The name Salm means "image" or "idol". An inscribed block found alongside it shows a priest worshipping an altar surmounted with a bull's head, with the winged sun-disc, a crescent and Venus shown above them.
Von Klaus Beyer and Alasdair Livingstone took these to be astral symbols of the triad and Sin to be a part of Sengalla, thus concluding him to be a lunar god while seeing Salm as a solar god and Ashima as Venus.
Religious worship amongst the Qedarites , an ancient tribal confederation that was probably subsumed into Nabatea around the 2nd century AD, was centered around a polytheistic system in which women rose to prominence.
Divine images of the gods and goddesses worshipped by Qedarite Arabs, as noted in Assyrian inscriptions, included representations of Atarsamain , Nuha , Ruda , Dai, Abirillu and Atarquruma. The female guardian of these idols, usually the reigning queen, served as a priestess apkallatu , in Assyrian texts who communed with the other world.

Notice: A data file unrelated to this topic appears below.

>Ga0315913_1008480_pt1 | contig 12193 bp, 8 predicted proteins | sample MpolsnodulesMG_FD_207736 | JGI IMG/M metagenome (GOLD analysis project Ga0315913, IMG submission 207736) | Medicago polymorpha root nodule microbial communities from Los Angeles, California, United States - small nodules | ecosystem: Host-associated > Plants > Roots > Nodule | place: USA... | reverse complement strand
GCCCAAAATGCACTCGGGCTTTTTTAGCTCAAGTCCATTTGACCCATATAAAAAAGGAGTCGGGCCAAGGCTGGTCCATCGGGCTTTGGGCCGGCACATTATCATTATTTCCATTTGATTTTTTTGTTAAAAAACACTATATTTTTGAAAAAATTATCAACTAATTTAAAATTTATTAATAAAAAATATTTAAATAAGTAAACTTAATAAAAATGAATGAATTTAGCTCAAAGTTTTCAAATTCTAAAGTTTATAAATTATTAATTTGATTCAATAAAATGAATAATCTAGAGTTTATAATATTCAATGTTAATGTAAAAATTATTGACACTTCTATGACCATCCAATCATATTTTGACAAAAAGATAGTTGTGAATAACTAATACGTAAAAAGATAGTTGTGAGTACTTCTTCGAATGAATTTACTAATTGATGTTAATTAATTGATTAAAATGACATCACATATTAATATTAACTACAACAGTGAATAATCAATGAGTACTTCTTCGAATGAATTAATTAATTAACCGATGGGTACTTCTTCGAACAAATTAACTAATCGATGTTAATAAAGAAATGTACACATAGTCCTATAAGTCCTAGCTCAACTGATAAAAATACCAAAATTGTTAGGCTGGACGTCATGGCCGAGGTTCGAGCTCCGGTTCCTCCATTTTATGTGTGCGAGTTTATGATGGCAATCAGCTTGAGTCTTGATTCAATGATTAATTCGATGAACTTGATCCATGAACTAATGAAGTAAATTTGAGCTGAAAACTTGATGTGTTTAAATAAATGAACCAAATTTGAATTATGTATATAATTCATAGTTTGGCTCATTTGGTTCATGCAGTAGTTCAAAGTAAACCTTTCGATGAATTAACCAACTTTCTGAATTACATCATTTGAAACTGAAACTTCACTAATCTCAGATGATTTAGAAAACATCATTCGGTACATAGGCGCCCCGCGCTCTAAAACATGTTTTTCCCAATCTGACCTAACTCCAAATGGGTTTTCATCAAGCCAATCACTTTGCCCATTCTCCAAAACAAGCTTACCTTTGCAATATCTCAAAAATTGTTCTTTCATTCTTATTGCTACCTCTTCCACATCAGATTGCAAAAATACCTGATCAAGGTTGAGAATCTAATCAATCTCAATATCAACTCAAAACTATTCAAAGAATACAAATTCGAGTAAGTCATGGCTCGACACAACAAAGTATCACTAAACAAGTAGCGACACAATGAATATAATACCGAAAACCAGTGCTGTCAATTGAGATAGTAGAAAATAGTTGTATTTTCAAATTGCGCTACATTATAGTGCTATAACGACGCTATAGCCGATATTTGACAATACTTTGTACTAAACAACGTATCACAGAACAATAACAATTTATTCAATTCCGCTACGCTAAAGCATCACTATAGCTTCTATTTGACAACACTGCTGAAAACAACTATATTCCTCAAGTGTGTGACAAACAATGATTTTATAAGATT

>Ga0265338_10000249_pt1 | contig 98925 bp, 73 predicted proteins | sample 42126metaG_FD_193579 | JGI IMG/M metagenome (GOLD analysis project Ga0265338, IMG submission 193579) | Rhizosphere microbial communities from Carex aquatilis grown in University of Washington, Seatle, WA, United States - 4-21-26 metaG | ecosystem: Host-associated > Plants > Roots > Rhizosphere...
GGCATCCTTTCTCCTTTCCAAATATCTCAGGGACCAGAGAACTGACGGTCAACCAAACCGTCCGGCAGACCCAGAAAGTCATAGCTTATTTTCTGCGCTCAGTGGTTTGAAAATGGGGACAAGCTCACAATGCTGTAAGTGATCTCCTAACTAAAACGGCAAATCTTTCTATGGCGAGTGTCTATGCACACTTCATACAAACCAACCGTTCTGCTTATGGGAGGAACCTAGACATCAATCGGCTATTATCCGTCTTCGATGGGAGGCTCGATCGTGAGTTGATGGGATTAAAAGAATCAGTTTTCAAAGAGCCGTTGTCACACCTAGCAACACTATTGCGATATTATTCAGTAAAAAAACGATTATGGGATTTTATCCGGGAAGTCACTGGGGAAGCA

In addition, they also refer to Ruda being responsible for all things good and bad. The Midianites , a people referred to in the Book of Genesis and located in north-western Arabia, may have worshipped Yahweh. Abgal cognate with the sumerian ab. The god al-Kutba' is mentioned in Lihyanite inscriptions as well. The Dilmun civilization, which existed along the Persian Gulf coast and Bahrain until the 6th century BC, worshipped a pair of deities, Inzak and Meskilak. In the subsequent Greco-Roman period, there is evidence that the worship of non-indigenous deities was brought to the region by merchants and visitors.
The Bedouin were introduced to Meccan ritualistic practices as they frequented settled towns of the Hejaz during the four months of the "holy truce", the first three of which were devoted to religious observance, while the fourth was set aside for trade.
The Bedouins had a code of honour which Fazlur Rahman Malik states may be regarded as their religious ethics. This code encompassed women, bravery, hospitality, honouring one's promises and pacts, and vengeance.
They believed that the ghost of a slain person would cry out from the grave until their thirst for blood was quenched. Practices such as killing of infant girls were often regarded as having religious sanction.